- fruits with the peel left on, such as plums, prunes, raisins, apricots, and peaches have a lot of fibre as does kiwifruit
- give cereals high in fibre, such as bran cereals, Weet-Bix, whole grain cereals, porridge; avoid refined cereals, such as cornflakes, rice bubbles or those with added sugar
- for children older than 12 months, give wholemeal breads (instead of white bread)
- try adding bran to muffins and other baking, or add it to your child's regular cereal
- try adding 1 to 2 tablespoons of ground flax seed/linseed meal to cereals, soup or mixed into a smoothie
- give legumes (beans and peas), such a baked beans, hummus, lentils.
It is also important to give your child plenty of water with the increase in fibre.
Information for health professionals
Constipation resources and guidelines for health professionals and anyone else interested in more detail.
Clinical pathways & guidelines
Constipation Starship Clinical Guidelines, February 2012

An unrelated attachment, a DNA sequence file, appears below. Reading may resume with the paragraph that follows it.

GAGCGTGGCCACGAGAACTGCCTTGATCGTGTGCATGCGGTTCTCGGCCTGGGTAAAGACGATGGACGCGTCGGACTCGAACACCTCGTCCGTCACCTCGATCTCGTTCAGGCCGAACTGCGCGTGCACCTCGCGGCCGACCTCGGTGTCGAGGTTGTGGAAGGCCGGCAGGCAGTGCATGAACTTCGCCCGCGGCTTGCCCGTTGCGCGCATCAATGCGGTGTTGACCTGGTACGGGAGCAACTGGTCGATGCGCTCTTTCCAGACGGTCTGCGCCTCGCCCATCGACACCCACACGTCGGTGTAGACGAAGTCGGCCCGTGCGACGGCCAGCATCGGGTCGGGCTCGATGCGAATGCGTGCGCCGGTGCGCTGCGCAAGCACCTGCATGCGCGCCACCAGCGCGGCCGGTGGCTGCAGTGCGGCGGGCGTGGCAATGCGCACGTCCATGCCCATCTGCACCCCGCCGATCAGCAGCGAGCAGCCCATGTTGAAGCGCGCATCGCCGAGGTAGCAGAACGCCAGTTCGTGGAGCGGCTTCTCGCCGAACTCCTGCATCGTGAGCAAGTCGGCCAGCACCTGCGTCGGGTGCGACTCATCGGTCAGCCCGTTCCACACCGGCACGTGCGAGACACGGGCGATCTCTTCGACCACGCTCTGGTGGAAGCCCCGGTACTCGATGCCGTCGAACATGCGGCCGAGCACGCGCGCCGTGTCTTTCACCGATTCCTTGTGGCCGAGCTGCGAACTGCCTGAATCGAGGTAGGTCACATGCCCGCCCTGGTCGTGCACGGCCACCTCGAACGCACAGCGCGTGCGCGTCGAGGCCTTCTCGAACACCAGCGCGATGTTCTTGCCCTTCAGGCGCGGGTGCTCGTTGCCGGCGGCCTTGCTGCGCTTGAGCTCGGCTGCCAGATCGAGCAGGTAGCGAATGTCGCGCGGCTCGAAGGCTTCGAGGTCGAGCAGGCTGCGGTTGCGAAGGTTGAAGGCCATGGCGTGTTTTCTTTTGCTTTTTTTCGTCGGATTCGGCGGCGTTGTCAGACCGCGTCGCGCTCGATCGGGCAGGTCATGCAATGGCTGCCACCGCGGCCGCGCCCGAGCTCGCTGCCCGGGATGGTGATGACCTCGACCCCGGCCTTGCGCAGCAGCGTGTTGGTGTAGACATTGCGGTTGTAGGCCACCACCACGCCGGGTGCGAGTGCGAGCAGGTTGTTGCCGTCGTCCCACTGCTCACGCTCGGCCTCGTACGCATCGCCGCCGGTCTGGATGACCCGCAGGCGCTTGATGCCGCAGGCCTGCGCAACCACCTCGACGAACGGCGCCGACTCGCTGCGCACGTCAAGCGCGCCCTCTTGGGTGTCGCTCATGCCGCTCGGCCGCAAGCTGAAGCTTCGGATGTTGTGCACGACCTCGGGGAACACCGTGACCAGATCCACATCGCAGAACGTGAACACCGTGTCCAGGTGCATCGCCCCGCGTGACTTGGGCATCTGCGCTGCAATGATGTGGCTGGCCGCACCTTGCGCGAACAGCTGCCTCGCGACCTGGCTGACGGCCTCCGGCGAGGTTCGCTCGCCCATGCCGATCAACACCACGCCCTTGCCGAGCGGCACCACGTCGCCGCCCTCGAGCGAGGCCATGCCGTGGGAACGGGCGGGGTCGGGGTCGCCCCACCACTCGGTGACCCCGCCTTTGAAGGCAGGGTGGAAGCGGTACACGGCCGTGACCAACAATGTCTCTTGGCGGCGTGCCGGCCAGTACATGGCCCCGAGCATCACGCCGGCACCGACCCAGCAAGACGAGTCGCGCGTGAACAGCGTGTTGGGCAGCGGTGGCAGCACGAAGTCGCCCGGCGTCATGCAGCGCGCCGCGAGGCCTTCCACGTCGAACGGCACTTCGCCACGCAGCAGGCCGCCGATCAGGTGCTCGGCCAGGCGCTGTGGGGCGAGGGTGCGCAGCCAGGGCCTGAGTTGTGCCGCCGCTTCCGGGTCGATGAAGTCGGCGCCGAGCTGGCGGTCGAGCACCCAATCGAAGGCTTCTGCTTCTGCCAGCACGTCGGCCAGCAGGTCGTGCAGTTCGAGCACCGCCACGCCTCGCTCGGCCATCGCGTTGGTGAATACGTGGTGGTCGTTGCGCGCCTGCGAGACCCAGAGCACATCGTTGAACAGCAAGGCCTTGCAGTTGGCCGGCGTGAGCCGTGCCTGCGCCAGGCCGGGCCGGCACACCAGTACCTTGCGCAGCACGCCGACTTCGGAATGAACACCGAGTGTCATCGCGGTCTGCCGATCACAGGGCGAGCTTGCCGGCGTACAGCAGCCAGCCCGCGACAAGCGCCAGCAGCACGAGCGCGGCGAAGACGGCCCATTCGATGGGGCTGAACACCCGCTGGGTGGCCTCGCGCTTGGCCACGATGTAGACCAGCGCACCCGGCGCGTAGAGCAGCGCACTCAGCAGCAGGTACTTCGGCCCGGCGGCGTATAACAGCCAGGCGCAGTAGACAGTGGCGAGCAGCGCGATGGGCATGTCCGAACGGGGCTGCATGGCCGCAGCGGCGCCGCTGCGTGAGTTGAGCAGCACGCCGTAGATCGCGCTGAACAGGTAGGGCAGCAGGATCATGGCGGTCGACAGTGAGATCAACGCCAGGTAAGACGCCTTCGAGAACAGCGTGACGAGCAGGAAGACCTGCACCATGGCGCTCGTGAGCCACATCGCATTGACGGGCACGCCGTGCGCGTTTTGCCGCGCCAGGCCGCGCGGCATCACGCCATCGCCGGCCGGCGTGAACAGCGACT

Constipation BPAC, October 2007
Idiopathic constipation and nocturnal enuresis in childhood: a guide to management: putting NICE guidelines into practice BMJ Learning
Bristol Stool Chart
Regional HealthPathways NZ
Access to the following regional pathways is localised for each region and access is limited to health providers. If you do not know the login details, contact your DHB or PHO for more information:
Laxatives for the management of childhood constipation (Plain language summary)
"Constipation within childhood is an extremely common problem. Despite the widespread use of laxatives by health professionals to manage constipation in children, there has been a long-standing lack of evidence to support this practice.